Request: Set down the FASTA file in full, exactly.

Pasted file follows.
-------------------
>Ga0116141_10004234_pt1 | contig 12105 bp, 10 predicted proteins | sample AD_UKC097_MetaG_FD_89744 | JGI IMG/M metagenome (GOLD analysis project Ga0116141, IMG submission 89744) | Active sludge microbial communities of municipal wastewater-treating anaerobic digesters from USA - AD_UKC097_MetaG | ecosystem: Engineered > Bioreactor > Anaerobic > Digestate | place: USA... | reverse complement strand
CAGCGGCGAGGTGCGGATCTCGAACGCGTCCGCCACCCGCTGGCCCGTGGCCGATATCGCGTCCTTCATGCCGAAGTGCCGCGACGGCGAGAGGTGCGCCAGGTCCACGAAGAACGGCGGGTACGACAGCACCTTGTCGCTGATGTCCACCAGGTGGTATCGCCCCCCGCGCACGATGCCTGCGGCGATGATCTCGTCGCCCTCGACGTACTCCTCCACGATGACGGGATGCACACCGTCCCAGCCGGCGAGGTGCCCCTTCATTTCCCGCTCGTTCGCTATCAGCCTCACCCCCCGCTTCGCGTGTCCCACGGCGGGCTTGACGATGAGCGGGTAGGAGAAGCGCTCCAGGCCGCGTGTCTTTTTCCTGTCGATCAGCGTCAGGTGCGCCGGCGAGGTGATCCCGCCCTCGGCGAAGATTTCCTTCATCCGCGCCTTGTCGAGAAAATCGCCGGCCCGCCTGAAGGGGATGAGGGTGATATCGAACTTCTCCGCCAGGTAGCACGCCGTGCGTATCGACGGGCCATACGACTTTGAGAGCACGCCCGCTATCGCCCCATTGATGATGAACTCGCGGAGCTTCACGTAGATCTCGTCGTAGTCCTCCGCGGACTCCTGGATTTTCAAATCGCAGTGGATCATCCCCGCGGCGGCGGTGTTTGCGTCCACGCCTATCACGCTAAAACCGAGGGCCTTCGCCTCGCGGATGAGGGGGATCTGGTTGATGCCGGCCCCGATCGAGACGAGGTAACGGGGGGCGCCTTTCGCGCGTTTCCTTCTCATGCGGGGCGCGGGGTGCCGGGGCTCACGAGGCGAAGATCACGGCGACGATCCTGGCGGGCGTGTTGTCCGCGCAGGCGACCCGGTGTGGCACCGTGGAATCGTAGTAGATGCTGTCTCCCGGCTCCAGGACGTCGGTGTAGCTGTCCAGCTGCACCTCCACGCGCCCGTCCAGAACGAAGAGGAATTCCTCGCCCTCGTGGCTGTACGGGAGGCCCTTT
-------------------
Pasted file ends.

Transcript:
>Ga0116141_10004234_pt1 | contig 12105 bp, 10 predicted proteins | sample AD_UKC097_MetaG_FD_89744 | JGI IMG/M metagenome (GOLD analysis project Ga0116141, IMG submission 89744) | Active sludge microbial communities of municipal wastewater-treating anaerobic digesters from USA - AD_UKC097_MetaG | ecosystem: Engineered > Bioreactor > Anaerobic > Digestate | place: USA... | reverse complement strand
CAGCGGCGAGGTGCGGATCTCGAACGCGTCCGCCACCCGCTGGCCCGTGGCCGATATCGCGTCCTTCATGCCGAAGTGCCGCGACGGCGAGAGGTGCGCCAGGTCCACGAAGAACGGCGGGTACGACAGCACCTTGTCGCTGATGTCCACCAGGTGGTATCGCCCCCCGCGCACGATGCCTGCGGCGATGATCTCGTCGCCCTCGACGTACTCCTCCACGATGACGGGATGCACACCGTCCCAGCCGGCGAGGTGCCCCTTCATTTCCCGCTCGTTCGCTATCAGCCTCACCCCCCGCTTCGCGTGTCCCACGGCGGGCTTGACGATGAGCGGGTAGGAGAAGCGCTCCAGGCCGCGTGTCTTTTTCCTGTCGATCAGCGTCAGGTGCGCCGGCGAGGTGATCCCGCCCTCGGCGAAGATTTCCTTCATCCGCGCCTTGTCGAGAAAATCGCCGGCCCGCCTGAAGGGGATGAGGGTGATATCGAACTTCTCCGCCAGGTAGCACGCCGTGCGTATCGACGGGCCATACGACTTTGAGAGCACGCCCGCTATCGCCCCATTGATGATGAACTCGCGGAGCTTCACGTAGATCTCGTCGTAGTCCTCCGCGGACTCCTGGATTTTCAAATCGCAGTGGATCATCCCCGCGGCGGCGGTGTTTGCGTCCACGCCTATCACGCTAAAACCGAGGGCCTTCGCCTCGCGGATGAGGGGGATCTGGTTGATGCCGGCCCCGATCGAGACGAGGTAACGGGGGGCGCCTTTCGCGCGTTTCCTTCTCATGCGGGGCGCGGGGTGCCGGGGCTCACGAGGCGAAGATCACGGCGACGATCCTGGCGGGCGTGTTGTCCGCGCAGGCGACCCGGTGTGGCACCGTGGAATCGTAGTAGATGCTGTCTCCCGGCTCCAGGACGTCGGTGTAGCTGTCCAGCTGCACCTCCACGCGCCCGTCCAGAACGAAGAGGAATTCCTCGCCCTCGTGGCTGTACGGGAGGCCCTTT